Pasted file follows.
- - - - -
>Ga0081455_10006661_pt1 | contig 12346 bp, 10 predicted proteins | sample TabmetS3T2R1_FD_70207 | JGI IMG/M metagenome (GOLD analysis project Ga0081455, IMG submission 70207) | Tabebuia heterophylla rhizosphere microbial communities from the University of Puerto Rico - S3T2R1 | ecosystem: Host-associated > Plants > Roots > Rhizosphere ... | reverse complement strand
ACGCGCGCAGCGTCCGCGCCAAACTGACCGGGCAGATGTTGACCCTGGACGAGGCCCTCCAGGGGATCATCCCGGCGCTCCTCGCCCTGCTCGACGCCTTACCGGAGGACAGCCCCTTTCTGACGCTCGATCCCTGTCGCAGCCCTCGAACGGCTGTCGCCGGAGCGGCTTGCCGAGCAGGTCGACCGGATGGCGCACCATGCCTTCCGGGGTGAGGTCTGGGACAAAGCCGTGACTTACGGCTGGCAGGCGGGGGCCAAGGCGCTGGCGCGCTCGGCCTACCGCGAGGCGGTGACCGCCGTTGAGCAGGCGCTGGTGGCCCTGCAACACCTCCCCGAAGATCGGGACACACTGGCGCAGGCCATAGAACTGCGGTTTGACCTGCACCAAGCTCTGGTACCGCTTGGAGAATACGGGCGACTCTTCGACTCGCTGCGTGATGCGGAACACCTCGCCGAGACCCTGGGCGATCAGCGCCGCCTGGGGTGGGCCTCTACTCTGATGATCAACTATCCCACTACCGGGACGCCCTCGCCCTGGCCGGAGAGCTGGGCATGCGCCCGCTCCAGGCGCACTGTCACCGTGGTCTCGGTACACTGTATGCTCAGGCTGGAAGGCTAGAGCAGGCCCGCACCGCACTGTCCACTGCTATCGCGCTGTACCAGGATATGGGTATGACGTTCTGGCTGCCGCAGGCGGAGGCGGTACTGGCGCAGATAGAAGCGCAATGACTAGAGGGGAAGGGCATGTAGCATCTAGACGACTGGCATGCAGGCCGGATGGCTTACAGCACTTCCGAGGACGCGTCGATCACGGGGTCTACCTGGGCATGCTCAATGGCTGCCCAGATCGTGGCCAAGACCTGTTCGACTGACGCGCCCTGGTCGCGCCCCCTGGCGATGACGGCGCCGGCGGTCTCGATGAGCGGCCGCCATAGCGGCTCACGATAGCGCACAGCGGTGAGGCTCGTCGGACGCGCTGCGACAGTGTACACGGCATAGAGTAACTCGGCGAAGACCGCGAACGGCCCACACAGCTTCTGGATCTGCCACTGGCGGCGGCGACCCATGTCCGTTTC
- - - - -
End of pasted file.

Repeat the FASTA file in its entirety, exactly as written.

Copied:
>Ga0081455_10006661_pt1 | contig 12346 bp, 10 predicted proteins | sample TabmetS3T2R1_FD_70207 | JGI IMG/M metagenome (GOLD analysis project Ga0081455, IMG submission 70207) | Tabebuia heterophylla rhizosphere microbial communities from the University of Puerto Rico - S3T2R1 | ecosystem: Host-associated > Plants > Roots > Rhizosphere ... | reverse complement strand
ACGCGCGCAGCGTCCGCGCCAAACTGACCGGGCAGATGTTGACCCTGGACGAGGCCCTCCAGGGGATCATCCCGGCGCTCCTCGCCCTGCTCGACGCCTTACCGGAGGACAGCCCCTTTCTGACGCTCGATCCCTGTCGCAGCCCTCGAACGGCTGTCGCCGGAGCGGCTTGCCGAGCAGGTCGACCGGATGGCGCACCATGCCTTCCGGGGTGAGGTCTGGGACAAAGCCGTGACTTACGGCTGGCAGGCGGGGGCCAAGGCGCTGGCGCGCTCGGCCTACCGCGAGGCGGTGACCGCCGTTGAGCAGGCGCTGGTGGCCCTGCAACACCTCCCCGAAGATCGGGACACACTGGCGCAGGCCATAGAACTGCGGTTTGACCTGCACCAAGCTCTGGTACCGCTTGGAGAATACGGGCGACTCTTCGACTCGCTGCGTGATGCGGAACACCTCGCCGAGACCCTGGGCGATCAGCGCCGCCTGGGGTGGGCCTCTACTCTGATGATCAACTATCCCACTACCGGGACGCCCTCGCCCTGGCCGGAGAGCTGGGCATGCGCCCGCTCCAGGCGCACTGTCACCGTGGTCTCGGTACACTGTATGCTCAGGCTGGAAGGCTAGAGCAGGCCCGCACCGCACTGTCCACTGCTATCGCGCTGTACCAGGATATGGGTATGACGTTCTGGCTGCCGCAGGCGGAGGCGGTACTGGCGCAGATAGAAGCGCAATGACTAGAGGGGAAGGGCATGTAGCATCTAGACGACTGGCATGCAGGCCGGATGGCTTACAGCACTTCCGAGGACGCGTCGATCACGGGGTCTACCTGGGCATGCTCAATGGCTGCCCAGATCGTGGCCAAGACCTGTTCGACTGACGCGCCCTGGTCGCGCCCCCTGGCGATGACGGCGCCGGCGGTCTCGATGAGCGGCCGCCATAGCGGCTCACGATAGCGCACAGCGGTGAGGCTCGTCGGACGCGCTGCGACAGTGTACACGGCATAGAGTAACTCGGCGAAGACCGCGAACGGCCCACACAGCTTCTGGATCTGCCACTGGCGGCGGCGACCCATGTCCGTTTC